# Math Help - ODE

1. ## ODE

Pl help me to solve it..

Solve: $y'''-y''-y'+y=8te^{-t}$, with the initial conditions y(0)=o, y'(0)=1 and y''(0)=0 using Laplace Transform.

I've taken Laplace Transform,

$L(y''')-L(y'')-L(y')+L(y)=8L(te^{-t})$

$\therefore p^3L(y)-p^2y(0)-py'(0)-y''(0)-p^2L(y)+py(0)+y'(0)-pL(y)+y(0)+L(y)
=8\left(\frac{1}{(p+1)^2}\right)$

$\therefore (p^3-P^2-p+1)L(y) = 8\left(\frac{1}{(p+1)^2}\right) +p-1$

I've simplified it but, I did not get it..

Thanks ..

2. Your work so far is fine (watch the capital P on the LHS, though). On the RHS, you can get a common denominator and add. The LHS factors, and then you can solve for L(y). What do you get?

3. Oh, dear, oh dear, oh, dear! I really dislike the Laplace Transform! It can be used in two diametrically opposite ways- to "look up" solutions to non-homogeneous equations or to assert a form of a solution in very abstract theorems. The first is more easily done in other ways and the second, undergraduates never see.

I would look at that equation and immediately write down it characteristic equation: $r^3- r^2- r+ 1= 0$. It's easy to see, by inspection, that r= 1 is a root of that and that $r^3- r^2- r+ 1= (r-1)(r^2- 1)= (r- 1)^2(r+ 1)$ so that r= 1 is a double root and r= -1 is a root. That tells us that the general solution to the associated homogeneous equation is $y= Ae^t+ Bte^t+ Ce^{-t}$.

The "non-homogeneos" part is $8te^{-t}$. Since $te^{-t}$ is already a solution to the associated homogeneous equation, we try a solution of the form $y= (At^2+ Bt)e^{-t}$. Then $y'= (At+ B)e^{-t}- (At^2+ Bt)e^{-t}= (-At^2+ (A- B)t+ B)e^{-t}$, $y''= (-2At+ (A- B)e^{-t})e^{-t}- (-At^2+ (A- B)t+ B)e^{-t}$ $=(At^2+ (B- 3A)t+ A- 2B)e^{-t}$, and $y'''= (2At+ B- 3A)e^{-t}- (At^2+ (B- 3A)t+ A- 2B)e^{-t}= (-At^2+ (5A- B)t+ 3B- 5A)e^{-t}$.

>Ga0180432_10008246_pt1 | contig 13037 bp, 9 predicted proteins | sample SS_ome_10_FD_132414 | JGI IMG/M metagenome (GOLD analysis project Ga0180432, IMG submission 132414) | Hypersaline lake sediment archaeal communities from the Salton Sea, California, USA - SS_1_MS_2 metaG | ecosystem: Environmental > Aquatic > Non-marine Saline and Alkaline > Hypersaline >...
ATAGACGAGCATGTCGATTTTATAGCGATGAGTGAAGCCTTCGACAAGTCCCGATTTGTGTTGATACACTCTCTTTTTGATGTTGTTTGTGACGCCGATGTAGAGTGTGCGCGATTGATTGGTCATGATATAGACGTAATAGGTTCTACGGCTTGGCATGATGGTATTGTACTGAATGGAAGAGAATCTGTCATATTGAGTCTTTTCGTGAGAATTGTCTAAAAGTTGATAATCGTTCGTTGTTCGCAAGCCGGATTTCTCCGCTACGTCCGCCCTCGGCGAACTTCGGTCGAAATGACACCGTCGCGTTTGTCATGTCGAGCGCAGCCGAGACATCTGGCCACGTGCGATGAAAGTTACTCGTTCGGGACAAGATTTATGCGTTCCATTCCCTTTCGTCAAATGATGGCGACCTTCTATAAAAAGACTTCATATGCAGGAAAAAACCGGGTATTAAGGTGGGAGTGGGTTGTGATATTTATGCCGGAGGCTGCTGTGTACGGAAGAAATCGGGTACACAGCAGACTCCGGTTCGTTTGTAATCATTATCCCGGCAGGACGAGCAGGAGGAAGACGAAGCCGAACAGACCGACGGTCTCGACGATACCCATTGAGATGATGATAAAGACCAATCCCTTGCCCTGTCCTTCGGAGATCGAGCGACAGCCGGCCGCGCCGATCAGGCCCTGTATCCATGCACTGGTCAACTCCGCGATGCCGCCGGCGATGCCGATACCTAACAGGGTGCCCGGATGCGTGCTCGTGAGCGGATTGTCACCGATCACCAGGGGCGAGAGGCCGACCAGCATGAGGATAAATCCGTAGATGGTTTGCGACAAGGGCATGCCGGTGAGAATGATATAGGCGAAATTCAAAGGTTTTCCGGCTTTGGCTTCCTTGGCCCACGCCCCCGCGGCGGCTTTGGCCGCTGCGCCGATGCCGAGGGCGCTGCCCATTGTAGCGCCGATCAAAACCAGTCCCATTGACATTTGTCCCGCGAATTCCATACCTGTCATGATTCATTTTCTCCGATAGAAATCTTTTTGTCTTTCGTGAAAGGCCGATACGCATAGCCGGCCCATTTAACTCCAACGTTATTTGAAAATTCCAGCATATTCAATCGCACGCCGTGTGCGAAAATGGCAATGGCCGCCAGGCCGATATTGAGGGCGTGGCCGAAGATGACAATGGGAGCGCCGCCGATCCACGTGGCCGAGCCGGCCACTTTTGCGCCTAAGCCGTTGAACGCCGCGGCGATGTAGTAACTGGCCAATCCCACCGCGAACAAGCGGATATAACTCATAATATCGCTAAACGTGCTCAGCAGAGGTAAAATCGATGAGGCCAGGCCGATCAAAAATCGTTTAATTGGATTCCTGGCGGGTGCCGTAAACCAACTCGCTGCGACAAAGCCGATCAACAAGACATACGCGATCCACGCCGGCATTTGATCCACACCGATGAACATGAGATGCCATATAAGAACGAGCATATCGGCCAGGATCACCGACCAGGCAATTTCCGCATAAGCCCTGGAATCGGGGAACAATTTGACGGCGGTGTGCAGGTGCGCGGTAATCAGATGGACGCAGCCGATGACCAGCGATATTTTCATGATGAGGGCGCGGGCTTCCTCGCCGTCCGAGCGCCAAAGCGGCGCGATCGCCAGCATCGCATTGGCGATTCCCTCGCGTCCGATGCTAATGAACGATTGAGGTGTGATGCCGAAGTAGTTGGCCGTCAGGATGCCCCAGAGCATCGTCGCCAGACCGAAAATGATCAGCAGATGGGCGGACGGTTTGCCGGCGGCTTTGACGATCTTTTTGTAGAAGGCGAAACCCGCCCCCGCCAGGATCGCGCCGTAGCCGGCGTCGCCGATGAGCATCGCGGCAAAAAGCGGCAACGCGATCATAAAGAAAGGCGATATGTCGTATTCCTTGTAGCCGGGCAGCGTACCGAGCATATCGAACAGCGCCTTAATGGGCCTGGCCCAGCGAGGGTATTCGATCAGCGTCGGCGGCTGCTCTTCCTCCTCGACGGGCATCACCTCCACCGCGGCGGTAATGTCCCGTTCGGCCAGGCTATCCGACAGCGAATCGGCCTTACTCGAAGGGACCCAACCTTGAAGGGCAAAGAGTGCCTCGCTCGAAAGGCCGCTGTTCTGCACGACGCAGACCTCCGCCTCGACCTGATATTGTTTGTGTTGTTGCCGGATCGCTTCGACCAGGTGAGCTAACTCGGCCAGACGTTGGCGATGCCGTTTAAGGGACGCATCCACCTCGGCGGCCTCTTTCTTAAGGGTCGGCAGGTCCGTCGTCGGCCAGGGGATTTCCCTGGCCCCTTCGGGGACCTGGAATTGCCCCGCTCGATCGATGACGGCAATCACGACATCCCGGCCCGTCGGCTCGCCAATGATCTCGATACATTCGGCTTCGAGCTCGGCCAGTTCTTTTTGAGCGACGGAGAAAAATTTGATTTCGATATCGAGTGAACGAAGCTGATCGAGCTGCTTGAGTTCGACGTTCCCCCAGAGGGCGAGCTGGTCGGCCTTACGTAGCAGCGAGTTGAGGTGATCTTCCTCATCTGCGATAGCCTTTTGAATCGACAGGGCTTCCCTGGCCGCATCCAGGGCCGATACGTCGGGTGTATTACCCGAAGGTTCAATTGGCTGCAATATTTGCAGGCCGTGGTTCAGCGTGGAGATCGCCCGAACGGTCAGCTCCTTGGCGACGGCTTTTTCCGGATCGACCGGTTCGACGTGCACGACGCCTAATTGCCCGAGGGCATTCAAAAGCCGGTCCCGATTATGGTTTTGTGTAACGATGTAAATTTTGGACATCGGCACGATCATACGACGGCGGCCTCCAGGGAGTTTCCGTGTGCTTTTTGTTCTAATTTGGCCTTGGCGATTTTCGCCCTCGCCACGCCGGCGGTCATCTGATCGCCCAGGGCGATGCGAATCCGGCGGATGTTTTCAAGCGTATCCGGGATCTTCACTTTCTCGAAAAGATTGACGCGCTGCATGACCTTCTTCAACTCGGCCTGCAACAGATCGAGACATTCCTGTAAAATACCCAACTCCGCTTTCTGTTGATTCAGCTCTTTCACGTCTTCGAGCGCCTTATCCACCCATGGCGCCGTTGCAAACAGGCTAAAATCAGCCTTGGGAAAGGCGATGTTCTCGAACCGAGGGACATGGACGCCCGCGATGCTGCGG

Putting those into the differential equation will give you equations for A and B.

4. Originally Posted by HallsofIvy
Oh, dear, oh dear, oh, dear! I really dislike the Laplace Transform! It can be used in two diametrically opposite ways- to "look up" solutions to non-homogeneous equations or to assert a form of a solution in very abstract theorems. The first is more easily done in other ways and the second, undergraduates never see.

I would look at that equation and immediately write down it characteristic equation: $r^3- r^2- r+ 1= 0$. It's easy to see, by inspection, that r= 1 is a root of that and that $r^3- r^2- r+ 1= (r-1)(r^2- 1)= (r- 1)^(r+ 1)$ so that r= 1 is a double root and r= -1 is a root. That tells us that the general solution to the associated homogeneous equation is $y= Ae^t+ Bte^t+ Ce^{-t}$.

The "non-homogeneos" part is $8te^{-t}$. Since $te^{-t}$ is already a solution to the associated homogeneous equation, we try a solution of the form $y= (At^2+ Bt)e^{-t}$. Then $y'= (At+ B)e^{-t}- (At^2+ Bt)e^{-t}= (-At^2+ (A- B)t+ B)e^{-t}$, $y''= (-2At+ (A- B)e^{-t})e^{-t}- (-At^2+ (A- B)t+ B)e^{-t}$ $=(At^2+ (B- 3A)t+ A- 2B)e^{-t}$, and $y'''= (2At+ B- 3A)e^{-t}- (At^2+ (B- 3A)t+ A- 2B)e^{-t}= (-At^2+ (5A- B)t+ 3B- 5A)e^{-t}$.

Putting those into the differential equation will give you equations for A and B.
You are absolutely right, and that way I can solve this equation, But it is compulsory to solve using Laplace Trasform for me..

5. $
(p^3-p^2-p+1)L(y) = 8\left(\frac{1}{(p+1)^2}\right) +p-1$

$\therefore L(y) = \frac{\frac{8}{(p+1)^2}+p-1}{(p^3-p^2-p+1)}$

$\therefore L(y) = \frac{8}{(p+1)^2(p^3-p^2-p+1)}+\frac{p-1}{(p^3-p^2-p+1)}$

$\therefore L(y) = \frac{8}{(p+1)^3(p-1)^2}+\frac{p-1}{(p-1)^2(p+1)}$

$\therefore L(y) = \frac{1}{(p-1)^2}+ \frac{1}{2(p+1)^3}+\frac{1}{2(p-1)}-\frac{1}{2(p+1)}$

$\therefore y=L^{-1} \left( \frac{1}{(p-1)^2}+ \frac{1}{2(p+1)^3}+\frac{1}{2(p-1)}-\frac{1}{2(p+1)}\right)$

$\therefore y=te^t+\frac{t^2e^{-t}}{4}+\frac{e^t}{2}+\frac{e^{-t}}{2}$

Correct???

6. Can you factor the cubic?

7. Yes

8. So how does that change your expression?

9. Originally Posted by Ackbeet
So how does that change your expression?
Thank you very much..

10. You're welcome. Have a good one!